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Bushido, the Soul of Japan, by Inazo Nitobe, [1905], at

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BUSHIDO made the sword its emblem of power and prowess. When Mahomet proclaimed that "the sword is the key of Heaven and of Hell," he only echoed a Japanese sentiment. Very early the samurai boy learned to wield it. It was a momentous occasion for him when at the age of five he was apparelled in the paraphernalia of samurai costume, placed upon a go-board 1 and initiated into the rights of the military profession, by having thrust into his girdle a real sword instead of the toy dirk with which he had been playing. After this first ceremony

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of adoptio per arma, he was no more to be seen outside his father's gates without this badge of his status, even though it was usually substituted for everyday wear by a gilded wooden dirk. Not many years pass before he wears constantly the genuine steel, though blunt, and then the sham arms are thrown aside and with enjoyment keener than his newly acquired blades, he marches out to try their edge on wood and stone. When he reaches man's estate, at the age of fifteen, being given independence of action, he can now pride himself upon the possession of arms sharp enough for any work. The very possession of the dangerous instrument imparts to him a feeling and an air of self-respect and, responsibility. "He beareth not the sword in vain." What he carries in his belt is a symbol of what he carries in his mind and heart,--loyalty and honour. The two swords, the longer and the shorter,--called respectively daito and shoto or katana and wakizashi,--never leave his side. When at home, they grace the most conspicuous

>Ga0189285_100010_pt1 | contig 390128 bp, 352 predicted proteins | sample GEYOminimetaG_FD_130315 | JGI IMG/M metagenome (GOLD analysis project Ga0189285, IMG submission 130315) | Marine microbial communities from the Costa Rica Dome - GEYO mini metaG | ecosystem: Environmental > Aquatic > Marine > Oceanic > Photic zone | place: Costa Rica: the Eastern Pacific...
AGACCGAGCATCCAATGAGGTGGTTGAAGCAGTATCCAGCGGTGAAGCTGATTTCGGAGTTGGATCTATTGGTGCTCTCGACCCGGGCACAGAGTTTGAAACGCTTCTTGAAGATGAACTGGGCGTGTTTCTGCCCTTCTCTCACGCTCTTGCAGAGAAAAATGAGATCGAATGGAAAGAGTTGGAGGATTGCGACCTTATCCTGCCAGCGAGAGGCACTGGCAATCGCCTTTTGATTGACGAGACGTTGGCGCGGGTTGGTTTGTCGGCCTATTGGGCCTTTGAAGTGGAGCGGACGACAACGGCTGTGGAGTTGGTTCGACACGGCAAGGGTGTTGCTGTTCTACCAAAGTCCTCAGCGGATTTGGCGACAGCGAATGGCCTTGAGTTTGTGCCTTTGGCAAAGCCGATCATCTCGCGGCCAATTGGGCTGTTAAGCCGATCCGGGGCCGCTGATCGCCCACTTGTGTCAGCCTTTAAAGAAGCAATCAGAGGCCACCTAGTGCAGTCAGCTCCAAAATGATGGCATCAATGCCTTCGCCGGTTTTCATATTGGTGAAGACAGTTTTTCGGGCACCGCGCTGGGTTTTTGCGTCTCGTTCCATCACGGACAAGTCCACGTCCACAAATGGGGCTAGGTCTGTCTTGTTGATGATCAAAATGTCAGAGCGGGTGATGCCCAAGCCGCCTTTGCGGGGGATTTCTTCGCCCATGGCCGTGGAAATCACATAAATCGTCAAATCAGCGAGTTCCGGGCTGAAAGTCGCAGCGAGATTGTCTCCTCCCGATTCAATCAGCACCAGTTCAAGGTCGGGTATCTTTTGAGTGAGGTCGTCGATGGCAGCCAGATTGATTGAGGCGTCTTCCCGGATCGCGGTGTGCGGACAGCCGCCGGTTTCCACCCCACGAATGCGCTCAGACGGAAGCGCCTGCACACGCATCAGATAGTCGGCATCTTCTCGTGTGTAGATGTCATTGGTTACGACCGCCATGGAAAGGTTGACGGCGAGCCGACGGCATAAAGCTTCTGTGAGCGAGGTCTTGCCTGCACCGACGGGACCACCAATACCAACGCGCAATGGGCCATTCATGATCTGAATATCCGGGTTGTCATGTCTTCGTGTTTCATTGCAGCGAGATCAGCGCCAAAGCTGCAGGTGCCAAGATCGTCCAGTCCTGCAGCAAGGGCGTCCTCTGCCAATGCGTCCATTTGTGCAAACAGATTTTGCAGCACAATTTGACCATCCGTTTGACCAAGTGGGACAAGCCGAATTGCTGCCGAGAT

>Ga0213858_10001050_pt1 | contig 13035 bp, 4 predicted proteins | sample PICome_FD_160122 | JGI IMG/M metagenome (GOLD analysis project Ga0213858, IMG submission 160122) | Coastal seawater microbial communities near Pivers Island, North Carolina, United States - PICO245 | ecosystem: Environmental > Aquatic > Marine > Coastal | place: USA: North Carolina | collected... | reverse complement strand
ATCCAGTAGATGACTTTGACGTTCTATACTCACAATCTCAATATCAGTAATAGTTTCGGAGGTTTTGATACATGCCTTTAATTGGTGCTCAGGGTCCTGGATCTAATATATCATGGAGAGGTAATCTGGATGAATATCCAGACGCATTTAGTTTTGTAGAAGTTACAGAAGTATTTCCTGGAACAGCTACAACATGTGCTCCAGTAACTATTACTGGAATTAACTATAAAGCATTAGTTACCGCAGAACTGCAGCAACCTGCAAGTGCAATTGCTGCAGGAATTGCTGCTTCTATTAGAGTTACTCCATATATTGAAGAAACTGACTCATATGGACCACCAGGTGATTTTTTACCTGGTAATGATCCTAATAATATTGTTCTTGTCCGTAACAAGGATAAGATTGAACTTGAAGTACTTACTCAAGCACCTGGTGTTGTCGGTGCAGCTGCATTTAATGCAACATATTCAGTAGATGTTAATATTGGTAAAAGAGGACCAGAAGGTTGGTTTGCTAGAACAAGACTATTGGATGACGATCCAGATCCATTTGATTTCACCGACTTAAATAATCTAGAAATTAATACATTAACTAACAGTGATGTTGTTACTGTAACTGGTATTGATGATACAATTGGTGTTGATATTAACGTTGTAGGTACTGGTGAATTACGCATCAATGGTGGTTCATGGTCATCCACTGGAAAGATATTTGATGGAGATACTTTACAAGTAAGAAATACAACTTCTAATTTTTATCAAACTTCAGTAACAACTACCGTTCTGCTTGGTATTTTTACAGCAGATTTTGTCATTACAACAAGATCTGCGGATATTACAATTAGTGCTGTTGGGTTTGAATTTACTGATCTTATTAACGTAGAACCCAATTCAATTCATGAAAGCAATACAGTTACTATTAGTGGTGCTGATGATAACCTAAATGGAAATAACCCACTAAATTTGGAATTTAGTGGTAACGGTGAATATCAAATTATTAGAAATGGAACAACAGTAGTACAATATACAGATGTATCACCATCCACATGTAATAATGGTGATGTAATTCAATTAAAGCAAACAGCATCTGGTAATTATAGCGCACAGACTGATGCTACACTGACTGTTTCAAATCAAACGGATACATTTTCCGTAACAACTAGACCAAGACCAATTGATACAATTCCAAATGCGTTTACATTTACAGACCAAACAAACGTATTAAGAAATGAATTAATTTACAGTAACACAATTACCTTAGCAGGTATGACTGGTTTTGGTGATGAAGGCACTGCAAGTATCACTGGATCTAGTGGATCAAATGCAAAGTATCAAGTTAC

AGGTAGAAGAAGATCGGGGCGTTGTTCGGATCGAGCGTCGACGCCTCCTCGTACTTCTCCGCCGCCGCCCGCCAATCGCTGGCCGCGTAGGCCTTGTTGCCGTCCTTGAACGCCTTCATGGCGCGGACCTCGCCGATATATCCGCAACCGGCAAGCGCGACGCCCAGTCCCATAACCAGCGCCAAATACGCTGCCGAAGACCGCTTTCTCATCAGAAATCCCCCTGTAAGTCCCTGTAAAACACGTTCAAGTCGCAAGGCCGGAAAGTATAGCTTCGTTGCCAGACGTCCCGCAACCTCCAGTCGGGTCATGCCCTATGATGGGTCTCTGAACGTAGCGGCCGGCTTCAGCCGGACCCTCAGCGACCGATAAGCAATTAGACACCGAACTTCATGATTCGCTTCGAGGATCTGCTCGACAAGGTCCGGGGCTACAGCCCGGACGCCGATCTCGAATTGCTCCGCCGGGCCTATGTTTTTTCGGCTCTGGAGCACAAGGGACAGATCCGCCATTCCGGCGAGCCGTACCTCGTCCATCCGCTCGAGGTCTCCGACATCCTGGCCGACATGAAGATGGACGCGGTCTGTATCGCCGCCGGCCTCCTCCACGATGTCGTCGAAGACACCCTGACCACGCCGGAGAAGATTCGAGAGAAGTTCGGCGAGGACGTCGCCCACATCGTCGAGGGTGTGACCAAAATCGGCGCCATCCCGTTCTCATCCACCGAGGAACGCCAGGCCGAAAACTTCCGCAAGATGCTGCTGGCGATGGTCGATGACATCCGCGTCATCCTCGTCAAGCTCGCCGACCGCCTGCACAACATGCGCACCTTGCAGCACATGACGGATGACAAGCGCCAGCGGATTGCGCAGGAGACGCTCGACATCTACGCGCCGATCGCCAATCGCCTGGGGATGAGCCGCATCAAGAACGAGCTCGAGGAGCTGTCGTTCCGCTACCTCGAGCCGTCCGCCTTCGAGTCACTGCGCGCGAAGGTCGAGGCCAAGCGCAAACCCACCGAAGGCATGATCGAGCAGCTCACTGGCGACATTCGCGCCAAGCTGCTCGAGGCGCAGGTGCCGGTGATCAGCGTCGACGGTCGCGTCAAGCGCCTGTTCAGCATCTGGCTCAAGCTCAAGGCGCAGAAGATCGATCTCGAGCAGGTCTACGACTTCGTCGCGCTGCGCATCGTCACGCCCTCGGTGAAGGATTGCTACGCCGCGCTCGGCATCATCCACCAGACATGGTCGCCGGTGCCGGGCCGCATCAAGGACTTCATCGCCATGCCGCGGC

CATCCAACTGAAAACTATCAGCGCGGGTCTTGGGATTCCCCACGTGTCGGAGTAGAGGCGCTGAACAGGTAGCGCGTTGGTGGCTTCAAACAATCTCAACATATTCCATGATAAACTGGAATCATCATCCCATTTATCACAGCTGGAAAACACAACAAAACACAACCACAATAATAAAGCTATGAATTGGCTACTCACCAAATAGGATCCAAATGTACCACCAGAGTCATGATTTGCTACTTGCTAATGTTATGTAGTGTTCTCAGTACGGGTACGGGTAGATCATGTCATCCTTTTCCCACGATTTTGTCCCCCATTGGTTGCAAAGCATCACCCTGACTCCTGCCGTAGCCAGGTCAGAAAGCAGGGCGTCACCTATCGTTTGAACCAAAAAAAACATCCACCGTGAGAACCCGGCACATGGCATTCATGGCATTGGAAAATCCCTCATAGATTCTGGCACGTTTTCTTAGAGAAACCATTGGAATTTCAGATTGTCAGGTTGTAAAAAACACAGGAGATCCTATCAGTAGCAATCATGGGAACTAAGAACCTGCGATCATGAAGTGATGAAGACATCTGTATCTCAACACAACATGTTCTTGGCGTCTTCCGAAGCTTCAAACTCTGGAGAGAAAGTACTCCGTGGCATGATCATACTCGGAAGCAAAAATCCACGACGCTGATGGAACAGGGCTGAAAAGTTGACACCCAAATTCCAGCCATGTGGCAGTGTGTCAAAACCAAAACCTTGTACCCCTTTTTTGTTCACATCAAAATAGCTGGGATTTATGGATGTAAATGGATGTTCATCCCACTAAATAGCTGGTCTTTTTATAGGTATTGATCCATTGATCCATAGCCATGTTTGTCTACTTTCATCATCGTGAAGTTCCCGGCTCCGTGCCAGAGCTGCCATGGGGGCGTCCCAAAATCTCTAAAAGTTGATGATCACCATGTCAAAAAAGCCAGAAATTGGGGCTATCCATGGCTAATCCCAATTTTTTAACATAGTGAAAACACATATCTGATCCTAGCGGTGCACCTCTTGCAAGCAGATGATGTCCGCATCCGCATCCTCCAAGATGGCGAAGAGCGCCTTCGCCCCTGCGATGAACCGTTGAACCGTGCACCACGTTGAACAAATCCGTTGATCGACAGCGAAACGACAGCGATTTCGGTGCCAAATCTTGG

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place in the study or parlour; by night they guard his pillow within easy reach of his hand. Constant companions, they are beloved, and proper names of endearment given them. Being venerated, they are well-nigh worshipped. The Father of History has recorded as a curious piece of information that the Scythians sacrificed to an iron scimitar. Many a temple and many a family in Japan hoards a sword as an object of adoration. Even the commonest dirk has due respect paid to it. Any insult to it is tantamount to personal affront. Woe to him who carelessly steps over a weapon lying on the floor!